Saturday, May 25, 2024

BIOSECURE bill targets more Chinese companies as biotechs and their customers adapt to defunding – Pharmaceutical Technology

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US lawmakers have added more Chinese biotech and medtech companies to the list of firms posing national security risks that they are seeking to prevent doing business with the US.

On Wednesday, 3 April, 2024, a letter from the House’s Select Committee on the Chinese Communist Party recommended more companies to add to the Pentagon’s list of firms that are allegedly working with the Chinese military. The letter identifies several companies, including two headquartered in California—Innomics (Sunnyvale, CA, US) and Axbio (Santa Clara, CA, US)—as potentially Chinese military-backed companies, and implied the companies may have tried to hide their affiliation with Chinese-headquartered BGI Genomics (Shenzhen, China), which has been on the security risk list since 2022. Other Chinese companies recommended for the list are Origincell (Shanghai, China), Vazyme Biotech (Nanjing, China), and STOmics (Shenzhen, China).

The letter states that Innomics recently registered to conduct business operations in Kentucky under BGI. Innomics provides sequencing services to institutional and corporate clients for research purposes and STOmics sells lab kits and reagents. BGI asserts that both Innomics and STOmics belong to BGI but do not have any connections to the Chinese military. Targeting Chinese-based biotechs would heavily affect the US pharma industry, which relies on these companies for R&D and for supply chain support.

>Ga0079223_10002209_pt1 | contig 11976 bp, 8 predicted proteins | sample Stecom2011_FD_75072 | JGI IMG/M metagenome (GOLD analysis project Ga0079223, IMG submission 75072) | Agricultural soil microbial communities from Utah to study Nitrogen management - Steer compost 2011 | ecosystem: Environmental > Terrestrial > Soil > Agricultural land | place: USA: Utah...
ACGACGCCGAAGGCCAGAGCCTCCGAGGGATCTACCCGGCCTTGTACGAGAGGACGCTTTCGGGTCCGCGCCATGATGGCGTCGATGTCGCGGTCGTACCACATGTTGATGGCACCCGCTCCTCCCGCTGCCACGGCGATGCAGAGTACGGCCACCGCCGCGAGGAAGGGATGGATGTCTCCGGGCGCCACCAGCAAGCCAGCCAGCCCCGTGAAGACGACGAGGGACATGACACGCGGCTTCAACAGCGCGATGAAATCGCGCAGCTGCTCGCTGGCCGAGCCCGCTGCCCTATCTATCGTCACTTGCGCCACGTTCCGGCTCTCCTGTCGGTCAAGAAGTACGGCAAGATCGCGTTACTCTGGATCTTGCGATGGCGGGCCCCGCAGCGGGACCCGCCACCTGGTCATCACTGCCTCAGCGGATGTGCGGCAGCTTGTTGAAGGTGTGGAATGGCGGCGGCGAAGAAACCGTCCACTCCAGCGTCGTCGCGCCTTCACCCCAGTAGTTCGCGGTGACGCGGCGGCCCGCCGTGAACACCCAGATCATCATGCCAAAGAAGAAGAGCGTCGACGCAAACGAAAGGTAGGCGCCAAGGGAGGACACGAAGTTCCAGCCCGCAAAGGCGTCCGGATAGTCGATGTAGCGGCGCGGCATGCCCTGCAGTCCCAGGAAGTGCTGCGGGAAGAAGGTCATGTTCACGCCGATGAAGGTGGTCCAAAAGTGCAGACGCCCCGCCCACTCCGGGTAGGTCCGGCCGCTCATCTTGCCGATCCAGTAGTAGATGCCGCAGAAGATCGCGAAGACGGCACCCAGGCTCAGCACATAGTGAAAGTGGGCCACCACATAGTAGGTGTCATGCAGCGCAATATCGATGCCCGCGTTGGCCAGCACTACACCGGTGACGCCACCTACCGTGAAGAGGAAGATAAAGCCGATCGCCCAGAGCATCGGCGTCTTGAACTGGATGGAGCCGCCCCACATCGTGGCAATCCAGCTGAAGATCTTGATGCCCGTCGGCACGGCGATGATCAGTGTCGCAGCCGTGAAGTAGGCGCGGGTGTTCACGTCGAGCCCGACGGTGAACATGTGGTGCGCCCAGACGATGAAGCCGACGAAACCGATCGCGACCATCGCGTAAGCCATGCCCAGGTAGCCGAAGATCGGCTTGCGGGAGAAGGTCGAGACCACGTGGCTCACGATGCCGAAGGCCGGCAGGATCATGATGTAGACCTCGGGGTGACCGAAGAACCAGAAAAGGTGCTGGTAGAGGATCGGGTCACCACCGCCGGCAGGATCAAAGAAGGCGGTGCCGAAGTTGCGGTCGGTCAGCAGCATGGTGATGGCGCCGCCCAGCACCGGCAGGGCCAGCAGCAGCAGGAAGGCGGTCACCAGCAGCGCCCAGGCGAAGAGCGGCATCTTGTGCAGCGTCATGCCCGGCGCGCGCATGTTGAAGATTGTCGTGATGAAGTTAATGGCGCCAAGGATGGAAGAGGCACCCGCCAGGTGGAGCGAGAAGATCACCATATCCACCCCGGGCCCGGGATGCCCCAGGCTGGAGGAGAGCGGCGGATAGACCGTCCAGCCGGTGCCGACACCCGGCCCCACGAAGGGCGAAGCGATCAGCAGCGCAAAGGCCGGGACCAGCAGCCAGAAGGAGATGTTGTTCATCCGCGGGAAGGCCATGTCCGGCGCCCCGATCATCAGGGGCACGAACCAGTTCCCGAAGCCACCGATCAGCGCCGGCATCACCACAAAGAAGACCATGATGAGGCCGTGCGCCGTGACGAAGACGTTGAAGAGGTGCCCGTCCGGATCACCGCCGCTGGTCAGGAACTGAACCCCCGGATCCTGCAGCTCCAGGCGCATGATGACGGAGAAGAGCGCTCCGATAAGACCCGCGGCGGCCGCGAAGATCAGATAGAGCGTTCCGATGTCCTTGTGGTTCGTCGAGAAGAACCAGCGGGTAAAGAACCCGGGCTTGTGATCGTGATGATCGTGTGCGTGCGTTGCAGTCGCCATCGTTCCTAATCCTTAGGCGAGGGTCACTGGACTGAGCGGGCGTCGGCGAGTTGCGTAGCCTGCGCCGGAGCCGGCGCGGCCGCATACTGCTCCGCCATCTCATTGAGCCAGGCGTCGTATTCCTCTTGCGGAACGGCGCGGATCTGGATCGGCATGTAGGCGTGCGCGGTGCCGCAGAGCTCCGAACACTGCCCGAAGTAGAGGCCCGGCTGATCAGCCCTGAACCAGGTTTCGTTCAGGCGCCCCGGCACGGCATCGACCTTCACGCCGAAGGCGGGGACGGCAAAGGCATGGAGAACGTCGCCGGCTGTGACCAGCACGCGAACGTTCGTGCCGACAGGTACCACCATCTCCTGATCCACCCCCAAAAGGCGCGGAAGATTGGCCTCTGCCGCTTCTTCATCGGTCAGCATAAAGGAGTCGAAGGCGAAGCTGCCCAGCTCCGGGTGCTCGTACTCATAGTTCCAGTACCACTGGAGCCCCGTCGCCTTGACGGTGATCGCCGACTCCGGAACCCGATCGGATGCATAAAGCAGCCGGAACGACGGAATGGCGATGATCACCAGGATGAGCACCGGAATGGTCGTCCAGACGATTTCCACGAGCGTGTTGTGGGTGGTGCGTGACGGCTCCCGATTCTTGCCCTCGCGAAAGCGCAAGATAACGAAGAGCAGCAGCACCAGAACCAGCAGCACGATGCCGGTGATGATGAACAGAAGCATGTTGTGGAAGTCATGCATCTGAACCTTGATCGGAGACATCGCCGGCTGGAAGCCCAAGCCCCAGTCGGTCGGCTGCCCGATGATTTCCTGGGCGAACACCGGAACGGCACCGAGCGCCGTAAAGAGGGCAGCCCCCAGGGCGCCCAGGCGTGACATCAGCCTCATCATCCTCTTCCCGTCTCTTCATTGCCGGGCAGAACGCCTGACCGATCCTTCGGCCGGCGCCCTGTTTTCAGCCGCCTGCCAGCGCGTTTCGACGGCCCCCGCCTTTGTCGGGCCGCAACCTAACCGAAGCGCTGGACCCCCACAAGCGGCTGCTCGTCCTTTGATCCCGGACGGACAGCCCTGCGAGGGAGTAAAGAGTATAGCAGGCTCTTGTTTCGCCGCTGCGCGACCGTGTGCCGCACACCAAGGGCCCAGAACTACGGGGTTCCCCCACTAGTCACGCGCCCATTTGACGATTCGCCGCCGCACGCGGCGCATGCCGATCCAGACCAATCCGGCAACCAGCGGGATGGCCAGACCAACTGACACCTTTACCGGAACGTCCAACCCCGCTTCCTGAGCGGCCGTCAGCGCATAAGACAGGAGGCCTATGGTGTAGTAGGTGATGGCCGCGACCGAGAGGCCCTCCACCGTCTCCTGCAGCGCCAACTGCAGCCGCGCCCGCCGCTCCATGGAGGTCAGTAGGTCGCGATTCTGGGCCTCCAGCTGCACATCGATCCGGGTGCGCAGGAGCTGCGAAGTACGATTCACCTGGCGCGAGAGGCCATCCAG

US Congress has targeted Chinese-affiliated companies in the biotech and pharma sector in recent months and is seeking to prevent these companies from conducting business with US firms by threatening to withhold federal funding. The BIOSECURE Bill, introduced in the House of Representatives on 25 January, 2024, initially targeted companies such as WuXi AppTec (Shanghai, China), BGI Genomics (Shenzhen, China), MGI (Shenzhen, China), and the MGI subsidiary Complete Genomics (San Jose, CA, US) and any subsidiary, parent affiliate (such as WuXi Bio [Jiangsu, China]), or successor of such entities. It claimed these companies pose a risk to US national security by “engaging in joint research with, being supported by, or being affiliated with a foreign adversary’s military, internal security forces, or intelligence agencies.” Reuters reported that in February, US intelligence officials briefed senators that WuXi AppTec had transferred a US client’s intellectual property to China without the customer’s consent.

Although many US pharma companies contract with Chinese firms, the US Congressional Budget Office (CBO) has said the bill will not increase the federal debt and will not affect US spending. The CBO noted that it “expects federal agencies and secondary companies that contract with banned entities would be able to substitute any biotechnology goods and services provided by covered entities with similar items provided by other companies at comparable prices.